JFL42 Family Guy Live Sony Centre, Toronto ON, September 28

JFL42 Family Guy Live Sony Centre, Toronto ON, September 28
There's a cut-away gag towards the end of a recent episode of Family Guy where baby Stewie finds himself at a Kid Rock concert. "Oh my God!" a woman next to him screams after a man clutches his chest and collapses. "Help! He's having a heart attack! Is anyone here a doctor?!" Surrounded by Kid Rock fans, Stewie responds, "No fucking way someone's a doctor here."

This bit really stuck out after the entire cast of the show took to Toronto's Sony Centre to perform a live reading of "Farmer Guy," which originally aired this past May and features patriarch Peter Griffin leading his family to an uneasy fortune by operating a meth lab in the basement of a newly purchased farmhouse. The performance rode the wave of interest in the final season Breaking Bad, whose series finale aired the same weekend that Family Guy appeared for two live sets in Toronto.

Unlike Breaking Bad, Family Guy features deplorable depravity but seldom receives critical accolades for its work, which is full of an insane amount of casual racism, sexism, violence, and generally poor taste. As such, few high-minded people would ever admit to loving (or even watching) Family Guy, even though it has occasionally proven itself to be the sharpest, edgiest, and funniest animated satire on TV.

So it was telling that, once a pleasant enough night of high-watt showbiz was wrapping itself up (Seth MacFarlane, Mila Kunis, and Seth Green are all bona fide superstars and there they were, casually working a shift to voice their characters and entertain us), an audience Q&A began and really learned way too much about each other.

The show's cast sat in a semi-circle at the front of the stage, surrounded by a 40-piece musical orchestra who mostly just appeared motionless, holding their implements until intermissions between the episode's acts. MacFarlane will always aspire to old Hollywood/Broadway/Bob Hope-style class and so spared no expense to have this huge brass, string, and rhythm section on-hand to back him up on big band corn and songs from the show.

After the episode reading ended, there was just over a half hour of randomness and painfully awkward audience interaction. Mike Henry voices Cleveland Brown and Herbert the Pedophile and took centre stage to sing songs as both before MacFarlane alternated between Stewie and William Shatner for a hilarious performance of the latter's bizarre version of "Rocket Man." With visible contempt for one particular audience member, Alex Borstein, who voices Lois Griffin, highlighted the fact that at least one parent had brought an 11-year-old to this intensely offensive show.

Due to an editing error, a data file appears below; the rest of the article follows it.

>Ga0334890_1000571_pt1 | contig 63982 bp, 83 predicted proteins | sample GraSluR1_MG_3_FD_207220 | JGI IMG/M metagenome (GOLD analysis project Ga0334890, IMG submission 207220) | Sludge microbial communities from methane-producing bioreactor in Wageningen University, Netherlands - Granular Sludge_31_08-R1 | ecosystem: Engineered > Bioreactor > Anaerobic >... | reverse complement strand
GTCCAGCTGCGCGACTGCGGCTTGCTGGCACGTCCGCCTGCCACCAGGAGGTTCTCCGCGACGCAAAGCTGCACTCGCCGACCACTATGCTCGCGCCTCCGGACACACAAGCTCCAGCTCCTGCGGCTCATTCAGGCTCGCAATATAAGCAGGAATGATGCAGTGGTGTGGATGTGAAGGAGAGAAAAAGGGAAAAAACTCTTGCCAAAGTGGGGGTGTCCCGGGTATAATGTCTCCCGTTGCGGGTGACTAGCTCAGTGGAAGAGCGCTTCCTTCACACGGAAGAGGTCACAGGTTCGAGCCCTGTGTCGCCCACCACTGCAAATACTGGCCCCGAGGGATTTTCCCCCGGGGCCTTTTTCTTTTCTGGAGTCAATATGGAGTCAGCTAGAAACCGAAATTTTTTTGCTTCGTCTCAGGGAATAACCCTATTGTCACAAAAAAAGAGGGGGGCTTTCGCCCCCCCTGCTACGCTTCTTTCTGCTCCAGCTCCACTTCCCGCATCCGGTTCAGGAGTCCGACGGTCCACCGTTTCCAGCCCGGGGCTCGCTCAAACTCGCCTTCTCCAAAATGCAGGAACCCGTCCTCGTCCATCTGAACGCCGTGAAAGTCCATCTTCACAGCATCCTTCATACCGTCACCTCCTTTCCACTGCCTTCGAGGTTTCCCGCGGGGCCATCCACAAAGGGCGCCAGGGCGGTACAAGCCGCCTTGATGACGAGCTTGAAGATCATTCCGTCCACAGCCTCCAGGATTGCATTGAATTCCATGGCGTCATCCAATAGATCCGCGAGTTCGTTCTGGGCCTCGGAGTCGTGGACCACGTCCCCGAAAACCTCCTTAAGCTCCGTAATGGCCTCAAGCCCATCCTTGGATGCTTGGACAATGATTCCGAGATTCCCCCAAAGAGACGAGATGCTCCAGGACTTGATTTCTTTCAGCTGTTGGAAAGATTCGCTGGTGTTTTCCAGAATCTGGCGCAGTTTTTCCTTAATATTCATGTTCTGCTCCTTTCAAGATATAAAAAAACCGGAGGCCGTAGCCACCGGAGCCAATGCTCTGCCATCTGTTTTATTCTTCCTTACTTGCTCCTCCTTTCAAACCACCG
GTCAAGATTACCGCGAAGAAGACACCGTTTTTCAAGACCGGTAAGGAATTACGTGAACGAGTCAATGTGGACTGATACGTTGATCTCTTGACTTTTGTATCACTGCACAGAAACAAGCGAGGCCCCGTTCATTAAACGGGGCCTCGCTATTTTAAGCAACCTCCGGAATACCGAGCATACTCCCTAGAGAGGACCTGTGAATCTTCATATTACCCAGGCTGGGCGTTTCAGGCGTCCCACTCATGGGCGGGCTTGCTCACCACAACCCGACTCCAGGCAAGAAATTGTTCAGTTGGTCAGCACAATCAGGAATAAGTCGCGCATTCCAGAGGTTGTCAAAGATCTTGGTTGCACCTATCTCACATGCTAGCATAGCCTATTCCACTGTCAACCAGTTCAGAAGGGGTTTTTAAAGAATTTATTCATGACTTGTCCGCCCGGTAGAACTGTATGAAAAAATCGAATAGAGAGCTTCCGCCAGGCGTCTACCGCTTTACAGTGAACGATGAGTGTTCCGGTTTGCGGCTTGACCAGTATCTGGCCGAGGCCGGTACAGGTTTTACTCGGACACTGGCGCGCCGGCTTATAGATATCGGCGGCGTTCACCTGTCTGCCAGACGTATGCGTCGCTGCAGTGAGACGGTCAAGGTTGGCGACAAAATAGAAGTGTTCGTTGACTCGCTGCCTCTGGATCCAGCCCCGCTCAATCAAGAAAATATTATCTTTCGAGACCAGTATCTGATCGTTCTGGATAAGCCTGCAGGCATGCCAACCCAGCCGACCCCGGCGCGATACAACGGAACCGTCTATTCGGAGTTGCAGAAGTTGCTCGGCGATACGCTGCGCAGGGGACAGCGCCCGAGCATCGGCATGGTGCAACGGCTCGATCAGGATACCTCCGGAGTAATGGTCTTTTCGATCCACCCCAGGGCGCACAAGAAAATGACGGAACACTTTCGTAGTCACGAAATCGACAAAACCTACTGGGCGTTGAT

"This one's for Dov," she said after meeting this family and the boy, to which MacFarlane replied "You're a monster." The two then inhabited their Peter and Lois characters for a seemingly tender take on the Barbara Streisand/Neil Diamond duet, "You Don't Bring Me Flowers," which soon devolved into "You Don't Eat My Pussy," with Borstein emphasizing each increasingly explicit lyric by making eyes at the aforementioned family in the front row. "I'd love to be a fly on the wall on your drive home tonight." Borstein said, sending a final admonishment their way at the end of the song.

While the show was actually quite generous (including a full season preview reel and a mention of the September 2014 crossover Simpsons/Family Guy episode), by Q&A time, the audience responded to the vibe by turning on itself. There's a certain kind of self-loathing going on in the most hateful aspects of Family Guy and at least part of this has to do with a general shame in humanity. So when that humanity was given microphones, things got slightly ugly. Some questions made no sense whatsoever, some people offered obvious platitudes, one woman brought Kunis a present, which, after security vetted it and Green declared it to be "anthrax," was personally accepted.

The boos began when an audience member shamelessly plugged a business website and then asked an inane, 'Who would win in a fight?..." question. Green seemed to relish this kind of target practice the most. When a woman began with "Hi, I just want to say first that Seth MacFarlane I really, really love you and I think you're amazing and so influential and I love you so much…" Green jumped in with "And I've got a trailer out front…let's get crazy!" The poor woman followed this up with, 'My question is, how do you come up with all your jokes?' and the room reacted to this like she'd said the worst thing in the history of the world.

After the very next fan asked "How did you guys come up with the idea for Family Guy?" and more boos rained down, MacFarlane, clearly disappointed in Canada, said, "You're the most aggressive fucking audience ever. You're supposed to be a shining fucking beacon for America. If this were The Hunger Games, half of you would be fucking dead right now."

It all kind of bolstered a snobby myth about Family Guy in that it's one thing to enjoy the show in the privacy of one's home or among a small group of friends but quite another to find yourself surrounded by people who believe themselves to be diehard fans. After overhearing conversations or witnessing the Q&A, what you ultimately discover at a live show is, there's no fucking way there's a doctor in the house.